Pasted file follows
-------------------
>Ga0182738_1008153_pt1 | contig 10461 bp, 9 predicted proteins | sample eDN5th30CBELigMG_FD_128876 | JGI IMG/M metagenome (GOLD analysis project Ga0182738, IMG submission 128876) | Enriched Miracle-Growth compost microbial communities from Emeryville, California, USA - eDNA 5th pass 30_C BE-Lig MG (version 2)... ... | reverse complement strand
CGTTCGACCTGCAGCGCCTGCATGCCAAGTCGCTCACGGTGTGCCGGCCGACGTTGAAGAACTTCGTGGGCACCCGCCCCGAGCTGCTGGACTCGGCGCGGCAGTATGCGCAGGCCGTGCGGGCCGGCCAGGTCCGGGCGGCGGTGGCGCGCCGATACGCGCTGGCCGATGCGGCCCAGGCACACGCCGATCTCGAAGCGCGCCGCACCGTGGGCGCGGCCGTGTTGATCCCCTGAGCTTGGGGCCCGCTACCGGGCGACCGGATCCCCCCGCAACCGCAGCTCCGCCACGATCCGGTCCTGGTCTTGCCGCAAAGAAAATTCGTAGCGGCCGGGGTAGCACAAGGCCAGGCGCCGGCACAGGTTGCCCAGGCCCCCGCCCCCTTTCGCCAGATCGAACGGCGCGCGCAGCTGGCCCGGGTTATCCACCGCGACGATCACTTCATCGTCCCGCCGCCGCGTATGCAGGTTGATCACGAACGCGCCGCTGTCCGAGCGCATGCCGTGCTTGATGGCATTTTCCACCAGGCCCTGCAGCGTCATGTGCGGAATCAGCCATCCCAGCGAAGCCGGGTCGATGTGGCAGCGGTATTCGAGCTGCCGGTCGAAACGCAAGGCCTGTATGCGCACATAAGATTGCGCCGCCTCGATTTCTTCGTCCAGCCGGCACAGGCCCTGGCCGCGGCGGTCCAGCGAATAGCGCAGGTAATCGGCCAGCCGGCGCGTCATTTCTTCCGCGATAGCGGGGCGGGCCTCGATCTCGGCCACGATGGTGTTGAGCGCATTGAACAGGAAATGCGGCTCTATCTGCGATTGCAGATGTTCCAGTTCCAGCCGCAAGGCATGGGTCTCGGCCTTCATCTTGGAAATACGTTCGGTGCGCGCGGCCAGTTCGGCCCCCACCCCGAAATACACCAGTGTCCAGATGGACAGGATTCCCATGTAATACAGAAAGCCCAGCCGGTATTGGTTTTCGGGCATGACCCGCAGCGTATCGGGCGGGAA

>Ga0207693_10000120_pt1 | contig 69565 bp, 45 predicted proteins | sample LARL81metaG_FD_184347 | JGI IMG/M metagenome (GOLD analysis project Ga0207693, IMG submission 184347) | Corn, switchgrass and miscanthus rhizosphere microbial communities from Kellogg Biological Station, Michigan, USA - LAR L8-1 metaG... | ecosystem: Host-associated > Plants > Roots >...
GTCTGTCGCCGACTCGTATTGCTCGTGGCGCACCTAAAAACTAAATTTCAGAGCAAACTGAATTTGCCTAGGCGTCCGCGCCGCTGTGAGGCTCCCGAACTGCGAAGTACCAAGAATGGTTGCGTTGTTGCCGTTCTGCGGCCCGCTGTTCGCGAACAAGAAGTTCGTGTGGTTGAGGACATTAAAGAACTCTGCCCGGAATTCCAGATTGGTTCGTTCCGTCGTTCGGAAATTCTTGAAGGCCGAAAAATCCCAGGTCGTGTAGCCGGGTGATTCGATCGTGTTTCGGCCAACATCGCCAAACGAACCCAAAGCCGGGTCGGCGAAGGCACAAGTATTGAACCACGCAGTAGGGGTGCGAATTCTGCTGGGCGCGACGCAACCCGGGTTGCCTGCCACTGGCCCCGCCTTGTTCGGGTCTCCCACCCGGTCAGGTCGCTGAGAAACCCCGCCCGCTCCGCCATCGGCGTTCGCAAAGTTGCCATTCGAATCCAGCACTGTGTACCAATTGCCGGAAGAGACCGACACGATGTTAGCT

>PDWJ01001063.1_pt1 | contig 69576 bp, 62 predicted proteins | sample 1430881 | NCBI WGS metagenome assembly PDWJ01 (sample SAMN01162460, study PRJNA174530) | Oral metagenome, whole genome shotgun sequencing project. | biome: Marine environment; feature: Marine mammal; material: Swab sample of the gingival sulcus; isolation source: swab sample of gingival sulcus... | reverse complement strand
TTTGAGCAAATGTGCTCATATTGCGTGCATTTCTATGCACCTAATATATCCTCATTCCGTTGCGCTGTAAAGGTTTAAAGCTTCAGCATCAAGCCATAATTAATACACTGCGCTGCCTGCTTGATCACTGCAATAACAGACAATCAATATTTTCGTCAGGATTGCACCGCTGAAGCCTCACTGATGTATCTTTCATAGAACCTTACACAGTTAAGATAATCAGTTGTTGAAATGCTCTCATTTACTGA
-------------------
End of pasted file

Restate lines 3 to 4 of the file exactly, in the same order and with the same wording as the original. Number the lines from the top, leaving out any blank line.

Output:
>Ga0207693_10000120_pt1 | contig 69565 bp, 45 predicted proteins | sample LARL81metaG_FD_184347 | JGI IMG/M metagenome (GOLD analysis project Ga0207693, IMG submission 184347) | Corn, switchgrass and miscanthus rhizosphere microbial communities from Kellogg Biological Station, Michigan, USA - LAR L8-1 metaG... | ecosystem: Host-associated > Plants > Roots >...
GTCTGTCGCCGACTCGTATTGCTCGTGGCGCACCTAAAAACTAAATTTCAGAGCAAACTGAATTTGCCTAGGCGTCCGCGCCGCTGTGAGGCTCCCGAACTGCGAAGTACCAAGAATGGTTGCGTTGTTGCCGTTCTGCGGCCCGCTGTTCGCGAACAAGAAGTTCGTGTGGTTGAGGACATTAAAGAACTCTGCCCGGAATTCCAGATTGGTTCGTTCCGTCGTTCGGAAATTCTTGAAGGCCGAAAAATCCCAGGTCGTGTAGCCGGGTGATTCGATCGTGTTTCGGCCAACATCGCCAAACGAACCCAAAGCCGGGTCGGCGAAGGCACAAGTATTGAACCACGCAGTAGGGGTGCGAATTCTGCTGGGCGCGACGCAACCCGGGTTGCCTGCCACTGGCCCCGCCTTGTTCGGGTCTCCCACCCGGTCAGGTCGCTGAGAAACCCCGCCCGCTCCGCCATCGGCGTTCGCAAAGTTGCCATTCGAATCCAGCACTGTGTACCAATTGCCGGAAGAGACCGACACGATGTTAGCT